6.28 ~ 7.5

Coronavirus can float in air droplets. While this knowledge is not a secret, scientists are calling for the WHO and CDC to more directly explain this mode of virus transmission. An open letter from 239 scientists will be published Monday.

On July 3, the U.S. Major League Baseball teams went back to practice. All players and staff were tested first, with 38 individuals testing positive for coronavirus. The situation highlights the uncertainties and risks sports teams face in returning to the field, not just in the US but around the globe. 


COVID-19 cases in the Caribbean and Latin America have surpassed 2.7 million. Brazil, Peru, and Chile have the highest number of deaths. 

6.21 ~ 6.28

The economy is slowly recovering in the Eurozone, which comprises the 19 E.U. states that use the euro as their national currency. However, European Central Bank policymaker Klaas Knot warned, “Economic activity will only approach the pre-Corona 2019 level by the end of our projection horizon, at the end of 2022.” 

Chain restaurants are finding new and innovative solutions in order to boost business and assure diners’ safety. TGI Friday’s, for instance, has created a detailed handbook titled “Operations Playbook: Welcome Back Into the Game 2020.” Among other things, it states that restaurants must use single-use menus and condiment containers. 


The COVID-19 pandemic rages through the U.S., but not all ethnic groups are impacted equally. Recent analyses show that infections among Latinx people in the U.S. have exceeded those of other ethnic groups because Latinx people are more likely to be essential workers than others.

6.14 ~ 6.21

European health care workers, lauded for their efforts during this pandemic, have been protesting in France, Italy, and other countries. They are demanding better working conditions and major investments in the healthcare system. In Paris, police fired tear gas at these protesters, some of whom retaliated by setting trash cans on fire and throwing stones at the police. 

Scientists at the University of Oxford found the first drug shown to reduce mortality in COVID-19 patients: a steroid called dexamethasone, which is both inexpensive and ubiquitous. Studies showed that the drug seemed to reduce deaths of patients on ventilators by one-third and deaths of other patients on oxygen by one-fifth. If the drug passes further review, it could become an unexpectedly simple treatment to reduce COVID-19 deaths.


COVID-19 deaths have disproportionately affected people with underlying health conditions, such as diabetes and heart diseases. According to a recent study, approximately one in five people worldwide fall into this category of high-risk individuals. Why is this important? Experts think identifying these vulnerable populations can help focus containment efforts and potentially determine who should be vaccinated first.

6.7 ~ 6.14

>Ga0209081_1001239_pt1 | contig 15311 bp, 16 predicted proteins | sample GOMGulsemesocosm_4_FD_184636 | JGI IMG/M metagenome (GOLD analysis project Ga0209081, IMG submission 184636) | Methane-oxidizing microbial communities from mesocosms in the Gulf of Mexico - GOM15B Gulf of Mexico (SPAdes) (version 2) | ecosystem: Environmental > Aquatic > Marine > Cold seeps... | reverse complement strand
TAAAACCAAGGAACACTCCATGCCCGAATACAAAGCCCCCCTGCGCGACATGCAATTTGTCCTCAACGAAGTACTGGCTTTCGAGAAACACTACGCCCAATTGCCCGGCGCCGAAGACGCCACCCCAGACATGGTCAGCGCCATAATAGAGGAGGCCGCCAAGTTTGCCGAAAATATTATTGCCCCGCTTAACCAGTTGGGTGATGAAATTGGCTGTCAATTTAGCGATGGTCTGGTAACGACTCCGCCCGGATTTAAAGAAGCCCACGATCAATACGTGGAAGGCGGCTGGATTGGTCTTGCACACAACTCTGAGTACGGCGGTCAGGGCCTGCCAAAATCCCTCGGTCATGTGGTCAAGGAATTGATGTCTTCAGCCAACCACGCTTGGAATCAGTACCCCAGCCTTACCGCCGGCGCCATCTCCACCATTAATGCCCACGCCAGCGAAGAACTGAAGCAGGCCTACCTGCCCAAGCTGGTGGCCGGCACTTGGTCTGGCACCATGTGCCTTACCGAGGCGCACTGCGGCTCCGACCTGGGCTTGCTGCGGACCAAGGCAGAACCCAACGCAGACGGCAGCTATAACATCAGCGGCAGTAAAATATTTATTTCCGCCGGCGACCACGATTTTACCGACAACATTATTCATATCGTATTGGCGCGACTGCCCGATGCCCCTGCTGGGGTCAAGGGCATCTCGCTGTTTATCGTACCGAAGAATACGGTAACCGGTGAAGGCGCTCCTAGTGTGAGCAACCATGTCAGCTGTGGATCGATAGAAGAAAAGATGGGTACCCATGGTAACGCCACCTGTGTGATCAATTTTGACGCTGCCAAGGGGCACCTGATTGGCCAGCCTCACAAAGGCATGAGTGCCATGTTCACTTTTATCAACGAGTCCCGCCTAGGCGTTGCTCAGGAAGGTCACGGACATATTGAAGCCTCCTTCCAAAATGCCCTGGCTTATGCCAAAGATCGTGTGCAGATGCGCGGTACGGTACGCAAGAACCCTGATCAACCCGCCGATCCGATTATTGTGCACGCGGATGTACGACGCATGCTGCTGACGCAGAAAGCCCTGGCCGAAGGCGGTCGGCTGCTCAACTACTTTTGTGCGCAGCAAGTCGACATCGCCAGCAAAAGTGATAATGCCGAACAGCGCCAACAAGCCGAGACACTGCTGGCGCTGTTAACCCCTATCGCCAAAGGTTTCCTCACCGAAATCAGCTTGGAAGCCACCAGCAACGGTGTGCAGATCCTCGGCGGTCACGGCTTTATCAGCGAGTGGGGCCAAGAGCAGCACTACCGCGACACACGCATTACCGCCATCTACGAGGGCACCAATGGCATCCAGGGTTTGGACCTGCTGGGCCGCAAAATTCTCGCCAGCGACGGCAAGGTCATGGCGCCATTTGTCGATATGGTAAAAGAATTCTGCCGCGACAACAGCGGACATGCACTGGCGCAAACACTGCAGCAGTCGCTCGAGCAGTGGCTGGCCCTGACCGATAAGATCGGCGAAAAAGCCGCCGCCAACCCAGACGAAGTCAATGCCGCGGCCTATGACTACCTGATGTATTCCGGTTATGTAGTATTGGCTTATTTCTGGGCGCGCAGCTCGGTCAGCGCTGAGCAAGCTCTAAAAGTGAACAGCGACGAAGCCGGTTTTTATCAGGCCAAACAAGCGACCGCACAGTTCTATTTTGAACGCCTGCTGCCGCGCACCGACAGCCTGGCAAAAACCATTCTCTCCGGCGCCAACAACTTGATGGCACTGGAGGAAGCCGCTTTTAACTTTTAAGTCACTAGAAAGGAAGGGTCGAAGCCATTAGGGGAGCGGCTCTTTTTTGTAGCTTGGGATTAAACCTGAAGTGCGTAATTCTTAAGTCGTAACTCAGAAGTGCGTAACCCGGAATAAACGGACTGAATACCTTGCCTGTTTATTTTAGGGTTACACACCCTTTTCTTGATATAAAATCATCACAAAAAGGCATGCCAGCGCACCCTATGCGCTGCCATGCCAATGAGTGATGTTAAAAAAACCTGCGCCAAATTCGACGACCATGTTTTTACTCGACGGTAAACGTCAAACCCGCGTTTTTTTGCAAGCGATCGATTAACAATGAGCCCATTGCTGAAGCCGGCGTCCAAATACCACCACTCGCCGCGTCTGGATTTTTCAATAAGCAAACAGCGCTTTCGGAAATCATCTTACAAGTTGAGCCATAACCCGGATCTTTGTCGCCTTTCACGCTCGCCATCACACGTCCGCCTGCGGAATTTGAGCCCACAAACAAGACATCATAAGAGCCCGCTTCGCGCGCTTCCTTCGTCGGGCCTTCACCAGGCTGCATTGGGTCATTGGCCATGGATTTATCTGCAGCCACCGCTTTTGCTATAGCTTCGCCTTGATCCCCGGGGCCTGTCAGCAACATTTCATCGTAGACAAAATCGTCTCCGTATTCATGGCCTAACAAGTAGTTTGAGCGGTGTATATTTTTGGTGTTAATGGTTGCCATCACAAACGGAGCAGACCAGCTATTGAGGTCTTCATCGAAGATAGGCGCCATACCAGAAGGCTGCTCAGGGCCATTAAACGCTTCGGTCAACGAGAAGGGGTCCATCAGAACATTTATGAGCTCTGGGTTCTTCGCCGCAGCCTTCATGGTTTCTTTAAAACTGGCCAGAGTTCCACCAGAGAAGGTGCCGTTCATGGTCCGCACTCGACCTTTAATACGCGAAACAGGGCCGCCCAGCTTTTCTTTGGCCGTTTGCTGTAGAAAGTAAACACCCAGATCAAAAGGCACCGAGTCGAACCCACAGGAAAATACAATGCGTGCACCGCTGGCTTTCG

As schools close for summer vacation around the world, plans are being made to address if and how these institutions will open in the fall. The Philippines has already declared that schools will not open in the country until a vaccine is developed. Until then, classes will be held online and possibly broadcasted on TV, according to the nation’s education secretary, Leonor Briones.

Black Lives Matter protests continue around the world, and health officials share their concerns about the demonstrations. For instance, COVID-19 expert at the Fred Hutchinson Cancer Research Center Trevor Bedford tweeted that each day of protests would yield around 3,000 new infections in the U.S. He also indicated that infections and deaths would disproportionately affect black people. 


European nations are slowly easing lockdown restrictions, and people are gravitating towards a new mode of transportation: bicycles. Concerns over physical distancing leave conventional public transport systems unsafe, and cities are unable to take more cars. France, Italy, Britain, and other countries are spending millions of euros investing in new biking infrastructure.

6.1 ~ 6.7

Black Lives Matter protests are occurring worldwide, some peaceful, some violent. Some governments, namely in New South Wales and Paris, have banned or restricted protests in fear of new cases. The U.S. is expecting a spike in cases following Memorial Day celebrations and daily protests.

Latin America is becoming the new COVID-19 epicenter, with the biggest rise in cases found in Mexico, Brazil, Chile, and Peru. In Brazil, President Jair Bolsonaro has flouted COVID-19 guidelines, calling the virus “a little flu.” It is unclear what is happening in Venezuela due to political unrest.

Second waves of COVID-19 have broken out in the countries that were first hit with the virus. In South Korea, cases spiked after social distancing guidelines were disobeyed at nightclubs in the Itaewon district. Although Japan recently lifted its COVID-19-induced state of emergency, cases recently spiked in the professional sports industry.